Engine oil is used for lubrication and cooling, and a drop in pressure means that oil isn't going to get everywhere it needs to be, or at the very least, it's not going to cycle through fast enough and it will start to overheat and break down which will also cause a loss of lubrication.
answered Jan 11 '16 at 21:49
Yes, can you possibly expand on your answer by explaining what happens when the oil pressure is not optimal or the pump is not covered? When the oil gets "too low", what actually happens? What damage can be caused? – Max Goodridge Jan 11 '16 at 22:07
Updated to a point. I don't know what loss of lubrication does first and how long it takes to be "minor" or "major", but it can really mess up an engine quick. – JPhi1618 Jan 11 '16 at 22:14
Disclaimer: I work with an older 202 straight 6 Holden engine in a landrover, so my perspective is somewhat vintage. However the basic underlying concepts are the same.
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Cause: Low oil in the oil pan, at the very bottom of the engine. Normally the oil should read right on the Full line on a dipstick, when the vehicle is level and the motor is cold and has not run for several hours. This allows the oil in the upper part of the engine to run back down into the pan.
Explanation: The oil is drawn from the pan into a pipe called the oil pickup. This is a hard pipe that hangs down into the lower part of your oil pan. As long as this part is covered by oil all the time, you're good. On a steep ascent or descent, the oil may move away from the pickup, which is the same condition as when there's low oil all the time. Also, hard cornering can slosh around the oil so the pickup comes clear for an instant.
Here's an oil pickup and screen in place. The pan is not there, and this motor is upside-down.
If the pickup is uncovered, it will attempt to suck in crankcase air rather than straight oil. Since air is far more compressible than oil, the effective oil pressure drops with air in the line. The oil pump should push through most air bubbles, but in the worst case it may end up empty of oil, and filled with air instead. This could cause an air lock and oil simply stops flowing.
Effect: Your motor pumps the oil up the side of the engine into the head, where there are lots of moving parts like cams and cam followers. My motor has push rods and rockers and valve stems that all need to be lubricated continuously. With a lower oil pressure from the pump, less oil gets pushed to the top of the engine and these moving parts can run drier.
In addition, there are oil throwers and slingers at various places around the main crankshaft. These catch and scoop oil and throw it into/onto places that need lube, like the cylinder walls when the piston is up, and into the connecting rod eye bearings. Should the oil level drop low, this lower-engine lubrication is reduced, and things run hot, with increased friction and wear.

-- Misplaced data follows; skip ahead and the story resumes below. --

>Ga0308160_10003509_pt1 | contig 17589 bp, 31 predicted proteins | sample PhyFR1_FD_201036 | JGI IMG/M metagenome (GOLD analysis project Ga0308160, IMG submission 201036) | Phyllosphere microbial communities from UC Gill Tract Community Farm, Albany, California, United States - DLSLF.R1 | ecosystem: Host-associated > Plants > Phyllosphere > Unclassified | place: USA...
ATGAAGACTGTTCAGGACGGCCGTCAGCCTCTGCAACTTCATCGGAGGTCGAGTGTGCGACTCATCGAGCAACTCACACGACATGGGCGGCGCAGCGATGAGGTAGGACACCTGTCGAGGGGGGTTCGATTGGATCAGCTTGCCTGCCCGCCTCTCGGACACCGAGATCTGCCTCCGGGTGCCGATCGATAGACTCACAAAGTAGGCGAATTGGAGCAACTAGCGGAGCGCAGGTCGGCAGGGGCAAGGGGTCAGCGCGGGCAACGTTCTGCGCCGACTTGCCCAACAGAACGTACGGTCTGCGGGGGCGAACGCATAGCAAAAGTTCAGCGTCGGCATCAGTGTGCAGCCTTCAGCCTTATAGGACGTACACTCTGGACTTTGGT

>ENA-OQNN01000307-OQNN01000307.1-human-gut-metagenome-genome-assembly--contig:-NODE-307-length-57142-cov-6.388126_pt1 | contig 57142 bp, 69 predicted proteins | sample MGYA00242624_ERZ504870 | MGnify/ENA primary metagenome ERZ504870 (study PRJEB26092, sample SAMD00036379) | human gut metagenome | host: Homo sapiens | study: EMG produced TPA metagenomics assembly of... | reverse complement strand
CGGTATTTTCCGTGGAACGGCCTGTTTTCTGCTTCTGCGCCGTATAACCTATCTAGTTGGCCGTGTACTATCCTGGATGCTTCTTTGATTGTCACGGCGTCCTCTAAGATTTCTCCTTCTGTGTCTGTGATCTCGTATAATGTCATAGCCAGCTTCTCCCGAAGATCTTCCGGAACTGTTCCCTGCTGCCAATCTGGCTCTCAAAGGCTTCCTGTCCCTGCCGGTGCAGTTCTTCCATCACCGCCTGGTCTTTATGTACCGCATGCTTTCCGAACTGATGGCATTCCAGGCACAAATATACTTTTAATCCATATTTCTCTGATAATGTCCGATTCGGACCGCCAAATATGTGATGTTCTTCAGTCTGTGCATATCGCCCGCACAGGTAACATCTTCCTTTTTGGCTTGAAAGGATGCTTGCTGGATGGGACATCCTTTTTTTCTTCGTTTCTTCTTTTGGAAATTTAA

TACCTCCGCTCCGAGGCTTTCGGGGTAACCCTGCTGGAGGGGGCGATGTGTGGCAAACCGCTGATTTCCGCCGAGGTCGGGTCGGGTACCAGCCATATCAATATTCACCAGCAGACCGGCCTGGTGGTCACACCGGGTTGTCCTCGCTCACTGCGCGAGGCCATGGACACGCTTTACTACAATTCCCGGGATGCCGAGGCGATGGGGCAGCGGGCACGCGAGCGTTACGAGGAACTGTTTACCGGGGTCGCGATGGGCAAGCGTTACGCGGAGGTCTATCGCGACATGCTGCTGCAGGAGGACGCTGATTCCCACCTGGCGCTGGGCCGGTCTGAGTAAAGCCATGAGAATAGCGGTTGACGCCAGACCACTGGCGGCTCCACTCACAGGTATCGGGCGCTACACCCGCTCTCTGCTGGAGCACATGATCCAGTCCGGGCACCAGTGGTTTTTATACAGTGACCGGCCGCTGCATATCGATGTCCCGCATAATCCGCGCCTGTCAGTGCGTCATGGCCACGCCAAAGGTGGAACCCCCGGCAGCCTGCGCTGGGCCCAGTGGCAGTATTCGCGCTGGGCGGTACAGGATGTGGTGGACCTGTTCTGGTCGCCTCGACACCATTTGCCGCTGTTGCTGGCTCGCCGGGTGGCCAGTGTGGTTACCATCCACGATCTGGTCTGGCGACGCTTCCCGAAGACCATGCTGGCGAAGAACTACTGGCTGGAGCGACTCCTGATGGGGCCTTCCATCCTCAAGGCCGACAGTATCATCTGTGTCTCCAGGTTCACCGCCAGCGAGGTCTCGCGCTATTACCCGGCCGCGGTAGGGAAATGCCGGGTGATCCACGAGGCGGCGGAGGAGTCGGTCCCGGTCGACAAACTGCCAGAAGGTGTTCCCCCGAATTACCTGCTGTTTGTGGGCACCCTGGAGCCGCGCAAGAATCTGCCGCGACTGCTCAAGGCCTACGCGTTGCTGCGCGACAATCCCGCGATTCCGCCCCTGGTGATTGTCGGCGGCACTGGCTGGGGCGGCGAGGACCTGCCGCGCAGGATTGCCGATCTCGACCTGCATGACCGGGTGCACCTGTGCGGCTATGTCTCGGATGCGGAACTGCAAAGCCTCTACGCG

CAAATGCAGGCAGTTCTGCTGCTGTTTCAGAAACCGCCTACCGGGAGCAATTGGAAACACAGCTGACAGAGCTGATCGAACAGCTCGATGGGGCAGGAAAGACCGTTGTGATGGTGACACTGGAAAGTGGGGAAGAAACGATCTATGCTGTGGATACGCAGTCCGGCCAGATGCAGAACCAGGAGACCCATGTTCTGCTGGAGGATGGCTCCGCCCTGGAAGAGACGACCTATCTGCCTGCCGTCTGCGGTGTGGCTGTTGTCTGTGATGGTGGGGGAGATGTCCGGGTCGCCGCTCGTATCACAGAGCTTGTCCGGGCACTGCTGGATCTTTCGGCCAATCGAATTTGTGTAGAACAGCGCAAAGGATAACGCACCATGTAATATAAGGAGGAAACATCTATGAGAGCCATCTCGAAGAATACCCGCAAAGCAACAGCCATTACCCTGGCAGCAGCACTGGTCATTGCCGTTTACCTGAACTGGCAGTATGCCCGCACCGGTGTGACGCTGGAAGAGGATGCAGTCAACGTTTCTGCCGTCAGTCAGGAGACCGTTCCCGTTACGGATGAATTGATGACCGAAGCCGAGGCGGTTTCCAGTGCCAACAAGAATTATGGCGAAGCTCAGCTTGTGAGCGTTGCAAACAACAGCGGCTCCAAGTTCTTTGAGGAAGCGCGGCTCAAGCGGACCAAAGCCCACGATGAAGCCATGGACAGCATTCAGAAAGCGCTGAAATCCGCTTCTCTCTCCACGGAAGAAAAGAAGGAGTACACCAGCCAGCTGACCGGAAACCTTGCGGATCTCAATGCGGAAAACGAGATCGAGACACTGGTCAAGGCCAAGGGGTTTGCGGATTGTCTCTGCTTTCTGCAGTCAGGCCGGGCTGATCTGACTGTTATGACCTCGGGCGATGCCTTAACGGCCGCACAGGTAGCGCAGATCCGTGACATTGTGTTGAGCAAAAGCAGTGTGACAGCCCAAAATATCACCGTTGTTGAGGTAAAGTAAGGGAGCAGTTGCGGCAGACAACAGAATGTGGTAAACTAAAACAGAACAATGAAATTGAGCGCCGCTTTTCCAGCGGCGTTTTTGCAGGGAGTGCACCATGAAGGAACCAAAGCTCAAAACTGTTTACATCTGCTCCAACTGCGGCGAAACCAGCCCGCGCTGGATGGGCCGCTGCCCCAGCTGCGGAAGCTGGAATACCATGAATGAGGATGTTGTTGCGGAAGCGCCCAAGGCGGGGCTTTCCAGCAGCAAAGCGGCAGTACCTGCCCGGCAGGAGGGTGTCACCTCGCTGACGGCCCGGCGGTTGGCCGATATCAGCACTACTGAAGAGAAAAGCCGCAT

I recall that the average car engine cycles its entire store of oil through the engine 4 times a minute. I suspect its more often in a more recent engine.
Its not all bad - there are more modern systems like dry sumps in racing cars, where the oil is pumped into a holding tank under pressure and then fed to the engine, so its got a reservoir of oil for the corners. You still shouldn't run out, but you can hard-corner without loosing lubrication.
Story: My other-half's car was sounding very tappity, but otherwise ran okay. Wasn't till she was driving the car up a decent grade that the oil pressure light came on. It was 2 litres low, and barely registering on the dipstick at all. A couple days later, she drove the car out of the garage and then checked the oil. It read real low because the motor had just been running. So she put an extra 2L in and drove for 30 minutes. Car was running really badly, blowing blue smoke as the oil was forced around the rings past the pistons and into the combustion chamber. We drained some out and all was well.
So its a case of too much is bad, not enough is bad, and just right is just right.
I can answer this because it has happened to me a few times. There are several different possibilities depending on the ambient temperature and how old the engine is. Here are three real scenarios that have happened with my 1996 Volvo 850:
(1) When the oil gets low the first thing you might notice is more noise. Oil muffles the engine, so when oil gets low the clatter from the engine becomes slightly louder. Eventually the "low pressure oil" oil light comes (hopefully). If the car is new, it will get hot rapidly because the fitting between the cylinders and bore is tight. If the engine is old, it may just keep puttering away because of a looser fit. As long as the temperature does not get hot, it is ok, but your engine will have accelerated wear.